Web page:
Get access

Doubly selective multiple quantum chemical shift imaging and T1 relaxation time measurement of glutathione (GSH) in the human brain in vivo

Authors

  • In-Young Choi,

    Corresponding author
    1. Hoglund Brain Imaging Center, University of Kansas Medical Center, Kansas City, KS, USA
    2. Department of Neurology, University of Kansas Medical Center, Kansas City, KS, USA
    3. Department of Molecular & Integrative Physiology, University of Kansas Medical Center, Kansas City, KS, USA
    • The Nathan Kline Institute, Medical Physics, Orangeburg, NY, USA
    Search for more papers by this author
  • Phil Lee

    1. Hoglund Brain Imaging Center, University of Kansas Medical Center, Kansas City, KS, USA
    2. Department of Molecular & Integrative Physiology, University of Kansas Medical Center, Kansas City, KS, USA
    3. The Nathan Kline Institute, Medical Physics, Orangeburg, NY, USA
    Search for more papers by this author

In-Young Choi, Ph.D., Hoglund Brain Imaging Center, 3901 Rainbow Blvd, Mail Stop 1052, University of Kansas Medical Center, Kansas City, KS 66160, USA.

E-mail: ichoi@kumc.edu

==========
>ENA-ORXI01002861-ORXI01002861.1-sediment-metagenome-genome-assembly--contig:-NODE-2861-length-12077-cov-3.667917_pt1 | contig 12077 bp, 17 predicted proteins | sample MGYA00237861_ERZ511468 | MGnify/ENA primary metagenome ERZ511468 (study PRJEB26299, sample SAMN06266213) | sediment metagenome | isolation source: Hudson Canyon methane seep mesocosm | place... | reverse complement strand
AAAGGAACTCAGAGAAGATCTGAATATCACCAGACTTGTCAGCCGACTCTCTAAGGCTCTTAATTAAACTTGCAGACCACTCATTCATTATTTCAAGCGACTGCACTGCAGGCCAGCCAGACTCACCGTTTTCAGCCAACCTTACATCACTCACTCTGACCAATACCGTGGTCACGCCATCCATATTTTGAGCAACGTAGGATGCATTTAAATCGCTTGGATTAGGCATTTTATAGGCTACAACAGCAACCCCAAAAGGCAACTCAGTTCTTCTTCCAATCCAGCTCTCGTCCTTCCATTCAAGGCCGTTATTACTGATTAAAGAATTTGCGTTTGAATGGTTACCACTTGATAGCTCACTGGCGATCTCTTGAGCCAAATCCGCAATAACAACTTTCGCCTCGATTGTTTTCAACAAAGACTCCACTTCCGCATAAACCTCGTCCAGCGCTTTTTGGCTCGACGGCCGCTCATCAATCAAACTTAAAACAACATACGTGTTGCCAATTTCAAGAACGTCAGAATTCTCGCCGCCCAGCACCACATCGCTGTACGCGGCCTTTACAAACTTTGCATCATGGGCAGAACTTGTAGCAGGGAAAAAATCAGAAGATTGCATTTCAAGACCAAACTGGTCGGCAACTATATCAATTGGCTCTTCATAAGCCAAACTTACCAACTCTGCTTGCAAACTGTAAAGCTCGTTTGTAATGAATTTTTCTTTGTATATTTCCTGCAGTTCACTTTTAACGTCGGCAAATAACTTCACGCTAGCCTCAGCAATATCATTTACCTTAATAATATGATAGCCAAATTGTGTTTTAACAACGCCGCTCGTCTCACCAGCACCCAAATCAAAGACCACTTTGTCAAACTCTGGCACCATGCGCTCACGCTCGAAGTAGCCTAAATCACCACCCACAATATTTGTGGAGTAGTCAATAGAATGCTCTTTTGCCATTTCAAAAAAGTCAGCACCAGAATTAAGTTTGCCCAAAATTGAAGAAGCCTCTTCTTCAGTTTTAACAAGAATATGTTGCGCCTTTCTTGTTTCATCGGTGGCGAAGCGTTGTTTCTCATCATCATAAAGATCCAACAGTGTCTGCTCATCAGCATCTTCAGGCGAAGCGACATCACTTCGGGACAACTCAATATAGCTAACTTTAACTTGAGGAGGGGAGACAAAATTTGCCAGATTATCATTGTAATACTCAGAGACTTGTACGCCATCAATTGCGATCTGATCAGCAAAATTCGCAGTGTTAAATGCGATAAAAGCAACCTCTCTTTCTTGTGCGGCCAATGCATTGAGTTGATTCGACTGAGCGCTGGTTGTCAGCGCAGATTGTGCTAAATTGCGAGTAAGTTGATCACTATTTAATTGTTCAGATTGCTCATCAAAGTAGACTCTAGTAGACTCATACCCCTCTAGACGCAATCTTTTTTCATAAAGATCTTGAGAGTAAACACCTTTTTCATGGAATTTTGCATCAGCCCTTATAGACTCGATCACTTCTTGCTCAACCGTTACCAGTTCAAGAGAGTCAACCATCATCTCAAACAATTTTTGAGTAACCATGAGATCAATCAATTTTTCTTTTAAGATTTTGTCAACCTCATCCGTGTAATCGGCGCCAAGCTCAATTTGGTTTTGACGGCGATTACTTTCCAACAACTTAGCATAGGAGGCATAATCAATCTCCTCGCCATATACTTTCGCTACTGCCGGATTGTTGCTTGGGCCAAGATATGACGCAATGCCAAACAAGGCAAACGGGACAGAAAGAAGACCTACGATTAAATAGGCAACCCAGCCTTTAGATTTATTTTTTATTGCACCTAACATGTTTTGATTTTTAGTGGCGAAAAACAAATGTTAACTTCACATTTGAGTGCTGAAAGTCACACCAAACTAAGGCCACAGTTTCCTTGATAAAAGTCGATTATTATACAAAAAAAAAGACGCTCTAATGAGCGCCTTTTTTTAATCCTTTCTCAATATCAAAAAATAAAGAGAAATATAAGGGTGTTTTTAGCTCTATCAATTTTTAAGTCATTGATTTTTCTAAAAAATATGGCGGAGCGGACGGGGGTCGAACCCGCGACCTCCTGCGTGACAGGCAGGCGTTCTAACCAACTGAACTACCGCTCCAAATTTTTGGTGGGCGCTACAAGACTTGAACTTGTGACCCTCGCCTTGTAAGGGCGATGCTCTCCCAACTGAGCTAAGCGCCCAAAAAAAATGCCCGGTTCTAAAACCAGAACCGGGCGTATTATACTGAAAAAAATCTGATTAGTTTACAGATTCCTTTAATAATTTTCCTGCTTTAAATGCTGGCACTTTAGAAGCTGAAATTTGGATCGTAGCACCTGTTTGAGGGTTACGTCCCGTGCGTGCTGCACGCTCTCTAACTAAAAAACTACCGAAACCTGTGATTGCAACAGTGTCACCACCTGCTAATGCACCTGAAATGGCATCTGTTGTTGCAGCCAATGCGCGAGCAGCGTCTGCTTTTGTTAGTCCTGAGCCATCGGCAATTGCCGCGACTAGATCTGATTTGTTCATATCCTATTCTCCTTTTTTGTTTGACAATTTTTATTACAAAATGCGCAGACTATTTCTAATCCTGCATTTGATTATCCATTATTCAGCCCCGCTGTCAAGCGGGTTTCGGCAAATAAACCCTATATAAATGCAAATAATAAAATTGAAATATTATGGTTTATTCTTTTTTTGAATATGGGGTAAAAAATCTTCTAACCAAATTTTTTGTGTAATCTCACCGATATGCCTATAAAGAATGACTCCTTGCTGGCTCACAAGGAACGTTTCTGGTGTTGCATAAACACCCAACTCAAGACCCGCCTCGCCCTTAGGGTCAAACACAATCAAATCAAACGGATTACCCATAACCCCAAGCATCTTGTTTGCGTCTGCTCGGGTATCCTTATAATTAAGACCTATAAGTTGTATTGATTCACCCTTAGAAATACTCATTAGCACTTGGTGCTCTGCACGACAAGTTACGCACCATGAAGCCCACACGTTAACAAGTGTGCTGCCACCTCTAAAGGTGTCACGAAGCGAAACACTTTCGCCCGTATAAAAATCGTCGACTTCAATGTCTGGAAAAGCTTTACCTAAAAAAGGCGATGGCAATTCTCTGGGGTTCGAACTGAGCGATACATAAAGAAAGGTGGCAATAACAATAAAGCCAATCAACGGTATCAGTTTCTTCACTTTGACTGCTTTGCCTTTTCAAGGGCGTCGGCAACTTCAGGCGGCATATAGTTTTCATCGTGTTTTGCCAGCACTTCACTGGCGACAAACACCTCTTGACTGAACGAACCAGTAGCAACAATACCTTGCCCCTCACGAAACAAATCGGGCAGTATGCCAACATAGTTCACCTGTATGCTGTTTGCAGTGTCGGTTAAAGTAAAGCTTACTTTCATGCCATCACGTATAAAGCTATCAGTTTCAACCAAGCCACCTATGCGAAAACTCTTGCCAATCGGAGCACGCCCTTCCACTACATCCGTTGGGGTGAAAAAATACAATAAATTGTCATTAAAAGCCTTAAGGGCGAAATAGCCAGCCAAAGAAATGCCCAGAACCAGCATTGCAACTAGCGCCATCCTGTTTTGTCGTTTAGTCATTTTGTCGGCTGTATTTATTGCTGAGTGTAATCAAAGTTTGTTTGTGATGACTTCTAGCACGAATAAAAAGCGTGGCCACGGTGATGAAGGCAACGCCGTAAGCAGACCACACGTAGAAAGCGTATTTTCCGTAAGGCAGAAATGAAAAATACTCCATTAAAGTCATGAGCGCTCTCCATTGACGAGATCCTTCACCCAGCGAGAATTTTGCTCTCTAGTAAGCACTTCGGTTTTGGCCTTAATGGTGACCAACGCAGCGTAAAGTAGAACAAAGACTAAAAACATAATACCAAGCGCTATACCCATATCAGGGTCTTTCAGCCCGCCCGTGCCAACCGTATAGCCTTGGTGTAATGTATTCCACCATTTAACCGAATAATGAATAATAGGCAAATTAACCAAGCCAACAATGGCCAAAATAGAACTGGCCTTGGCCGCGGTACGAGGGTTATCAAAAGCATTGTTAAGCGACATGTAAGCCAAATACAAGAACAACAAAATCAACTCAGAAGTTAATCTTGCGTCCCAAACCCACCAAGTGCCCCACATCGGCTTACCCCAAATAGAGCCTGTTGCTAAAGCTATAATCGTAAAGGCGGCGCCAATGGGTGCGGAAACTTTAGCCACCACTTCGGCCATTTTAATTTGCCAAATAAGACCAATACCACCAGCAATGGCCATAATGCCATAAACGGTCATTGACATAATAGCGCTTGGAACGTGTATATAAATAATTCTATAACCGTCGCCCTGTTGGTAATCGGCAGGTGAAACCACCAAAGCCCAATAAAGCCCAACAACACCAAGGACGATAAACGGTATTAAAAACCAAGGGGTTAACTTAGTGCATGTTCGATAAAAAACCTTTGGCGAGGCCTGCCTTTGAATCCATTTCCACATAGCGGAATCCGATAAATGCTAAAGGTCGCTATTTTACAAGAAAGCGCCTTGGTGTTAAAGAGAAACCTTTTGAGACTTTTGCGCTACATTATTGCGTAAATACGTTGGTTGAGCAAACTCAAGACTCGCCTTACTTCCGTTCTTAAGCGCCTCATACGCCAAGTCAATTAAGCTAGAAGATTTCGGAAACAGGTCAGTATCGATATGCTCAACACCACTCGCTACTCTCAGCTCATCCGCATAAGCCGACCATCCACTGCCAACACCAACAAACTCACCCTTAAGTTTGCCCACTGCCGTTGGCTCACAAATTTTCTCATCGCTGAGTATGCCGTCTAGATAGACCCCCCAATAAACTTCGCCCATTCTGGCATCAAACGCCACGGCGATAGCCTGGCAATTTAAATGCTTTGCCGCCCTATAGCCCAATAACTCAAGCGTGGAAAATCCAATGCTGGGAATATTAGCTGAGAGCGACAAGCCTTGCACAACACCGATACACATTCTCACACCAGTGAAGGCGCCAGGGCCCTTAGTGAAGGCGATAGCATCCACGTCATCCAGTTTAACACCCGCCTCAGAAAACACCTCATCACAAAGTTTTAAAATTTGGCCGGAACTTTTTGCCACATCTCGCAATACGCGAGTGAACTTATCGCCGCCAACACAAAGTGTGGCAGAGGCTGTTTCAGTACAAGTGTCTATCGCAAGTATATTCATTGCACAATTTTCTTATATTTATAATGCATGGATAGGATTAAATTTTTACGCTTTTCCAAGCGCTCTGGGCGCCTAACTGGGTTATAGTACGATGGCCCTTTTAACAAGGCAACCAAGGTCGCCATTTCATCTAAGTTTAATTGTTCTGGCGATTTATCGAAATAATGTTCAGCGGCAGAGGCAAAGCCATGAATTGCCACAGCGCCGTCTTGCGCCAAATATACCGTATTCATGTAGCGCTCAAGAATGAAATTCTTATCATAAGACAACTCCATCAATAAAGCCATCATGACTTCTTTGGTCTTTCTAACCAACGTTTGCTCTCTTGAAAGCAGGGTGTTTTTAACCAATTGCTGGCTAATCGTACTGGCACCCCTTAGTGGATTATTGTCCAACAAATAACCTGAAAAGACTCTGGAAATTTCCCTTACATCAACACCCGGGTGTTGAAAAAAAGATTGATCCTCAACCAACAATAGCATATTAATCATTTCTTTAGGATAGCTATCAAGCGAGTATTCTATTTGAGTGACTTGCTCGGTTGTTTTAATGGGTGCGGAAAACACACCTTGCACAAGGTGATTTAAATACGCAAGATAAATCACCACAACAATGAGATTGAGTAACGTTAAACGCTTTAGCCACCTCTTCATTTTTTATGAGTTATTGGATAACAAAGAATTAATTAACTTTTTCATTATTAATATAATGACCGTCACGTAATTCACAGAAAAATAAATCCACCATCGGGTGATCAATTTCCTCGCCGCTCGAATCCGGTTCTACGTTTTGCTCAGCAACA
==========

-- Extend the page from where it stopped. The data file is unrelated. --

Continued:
Abstract

Mapping of a major antioxidant, glutathione (GSH), was achieved in the human brain in vivo using a doubly-selective multiple quantum filtering based chemical shift imaging (CSI) of GSH at 3 T. Both in vivo and phantom tests in CSI and single voxel measurements were consistent with excellent suppression of overlapping signals from creatine, γ-Amino butyric acid (GABA) and macromolecules. GSH concentration in the fronto-parietal region was 1.20 ± 0.16 µmol/g (mean ± SD, n = 7). The longitudinal relaxation time (T1) of GSH in the human brain was 397 ± 44 ms (mean ± SD, n = 5), which was substantially shorter than that of other metabolites. This GSH-CSI method permits us to address regional differences of GSH in the human brain under conditions where oxidative stress has been implicated, including multiple sclerosis, aging and neurodegenerative diseases. Copyright © 2012 John Wiley & Sons, Ltd.

Get access to the full text of this article

Ancillary